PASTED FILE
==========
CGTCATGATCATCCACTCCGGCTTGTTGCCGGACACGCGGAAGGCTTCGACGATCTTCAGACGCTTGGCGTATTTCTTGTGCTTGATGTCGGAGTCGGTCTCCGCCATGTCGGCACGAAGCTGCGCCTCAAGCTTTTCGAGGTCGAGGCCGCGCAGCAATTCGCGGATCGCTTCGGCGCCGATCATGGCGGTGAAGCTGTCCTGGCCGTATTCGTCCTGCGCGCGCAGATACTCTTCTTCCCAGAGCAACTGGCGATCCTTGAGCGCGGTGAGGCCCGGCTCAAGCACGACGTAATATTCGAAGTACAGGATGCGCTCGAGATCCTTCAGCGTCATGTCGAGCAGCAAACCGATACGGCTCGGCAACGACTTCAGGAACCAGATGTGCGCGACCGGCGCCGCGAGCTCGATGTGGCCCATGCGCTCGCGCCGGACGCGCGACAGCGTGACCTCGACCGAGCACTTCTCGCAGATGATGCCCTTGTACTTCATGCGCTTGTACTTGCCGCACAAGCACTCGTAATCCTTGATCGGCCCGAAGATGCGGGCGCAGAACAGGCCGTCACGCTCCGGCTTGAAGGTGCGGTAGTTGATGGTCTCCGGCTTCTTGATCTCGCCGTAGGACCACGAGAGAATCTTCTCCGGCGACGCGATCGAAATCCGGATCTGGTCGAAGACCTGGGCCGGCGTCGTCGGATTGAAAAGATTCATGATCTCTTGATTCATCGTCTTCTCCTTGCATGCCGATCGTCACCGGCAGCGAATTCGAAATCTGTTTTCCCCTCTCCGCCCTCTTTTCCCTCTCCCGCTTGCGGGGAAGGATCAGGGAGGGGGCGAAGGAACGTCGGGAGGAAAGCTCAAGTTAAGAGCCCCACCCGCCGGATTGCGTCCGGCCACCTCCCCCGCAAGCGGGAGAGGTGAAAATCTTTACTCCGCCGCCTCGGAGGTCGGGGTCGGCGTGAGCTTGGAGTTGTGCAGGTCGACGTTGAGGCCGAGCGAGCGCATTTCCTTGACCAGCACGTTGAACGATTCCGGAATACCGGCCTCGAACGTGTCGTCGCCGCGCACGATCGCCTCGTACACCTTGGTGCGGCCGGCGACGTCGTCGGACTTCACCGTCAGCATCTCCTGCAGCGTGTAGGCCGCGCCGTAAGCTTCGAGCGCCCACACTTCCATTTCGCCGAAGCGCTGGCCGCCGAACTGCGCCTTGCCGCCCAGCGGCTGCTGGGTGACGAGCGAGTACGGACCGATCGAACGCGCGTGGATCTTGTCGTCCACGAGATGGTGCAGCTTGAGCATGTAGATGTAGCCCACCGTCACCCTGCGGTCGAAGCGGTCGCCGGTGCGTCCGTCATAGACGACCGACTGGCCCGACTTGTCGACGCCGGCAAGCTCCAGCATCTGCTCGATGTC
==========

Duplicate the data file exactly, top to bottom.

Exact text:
CGTCATGATCATCCACTCCGGCTTGTTGCCGGACACGCGGAAGGCTTCGACGATCTTCAGACGCTTGGCGTATTTCTTGTGCTTGATGTCGGAGTCGGTCTCCGCCATGTCGGCACGAAGCTGCGCCTCAAGCTTTTCGAGGTCGAGGCCGCGCAGCAATTCGCGGATCGCTTCGGCGCCGATCATGGCGGTGAAGCTGTCCTGGCCGTATTCGTCCTGCGCGCGCAGATACTCTTCTTCCCAGAGCAACTGGCGATCCTTGAGCGCGGTGAGGCCCGGCTCAAGCACGACGTAATATTCGAAGTACAGGATGCGCTCGAGATCCTTCAGCGTCATGTCGAGCAGCAAACCGATACGGCTCGGCAACGACTTCAGGAACCAGATGTGCGCGACCGGCGCCGCGAGCTCGATGTGGCCCATGCGCTCGCGCCGGACGCGCGACAGCGTGACCTCGACCGAGCACTTCTCGCAGATGATGCCCTTGTACTTCATGCGCTTGTACTTGCCGCACAAGCACTCGTAATCCTTGATCGGCCCGAAGATGCGGGCGCAGAACAGGCCGTCACGCTCCGGCTTGAAGGTGCGGTAGTTGATGGTCTCCGGCTTCTTGATCTCGCCGTAGGACCACGAGAGAATCTTCTCCGGCGACGCGATCGAAATCCGGATCTGGTCGAAGACCTGGGCCGGCGTCGTCGGATTGAAAAGATTCATGATCTCTTGATTCATCGTCTTCTCCTTGCATGCCGATCGTCACCGGCAGCGAATTCGAAATCTGTTTTCCCCTCTCCGCCCTCTTTTCCCTCTCCCGCTTGCGGGGAAGGATCAGGGAGGGGGCGAAGGAACGTCGGGAGGAAAGCTCAAGTTAAGAGCCCCACCCGCCGGATTGCGTCCGGCCACCTCCCCCGCAAGCGGGAGAGGTGAAAATCTTTACTCCGCCGCCTCGGAGGTCGGGGTCGGCGTGAGCTTGGAGTTGTGCAGGTCGACGTTGAGGCCGAGCGAGCGCATTTCCTTGACCAGCACGTTGAACGATTCCGGAATACCGGCCTCGAACGTGTCGTCGCCGCGCACGATCGCCTCGTACACCTTGGTGCGGCCGGCGACGTCGTCGGACTTCACCGTCAGCATCTCCTGCAGCGTGTAGGCCGCGCCGTAAGCTTCGAGCGCCCACACTTCCATTTCGCCGAAGCGCTGGCCGCCGAACTGCGCCTTGCCGCCCAGCGGCTGCTGGGTGACGAGCGAGTACGGACCGATCGAACGCGCGTGGATCTTGTCGTCCACGAGATGGTGCAGCTTGAGCATGTAGATGTAGCCCACCGTCACCCTGCGGTCGAAGCGGTCGCCGGTGCGTCCGTCATAGACGACCGACTGGCCCGACTTGTCGACGCCGGCAAGCTCCAGCATCTGCTCGATGTC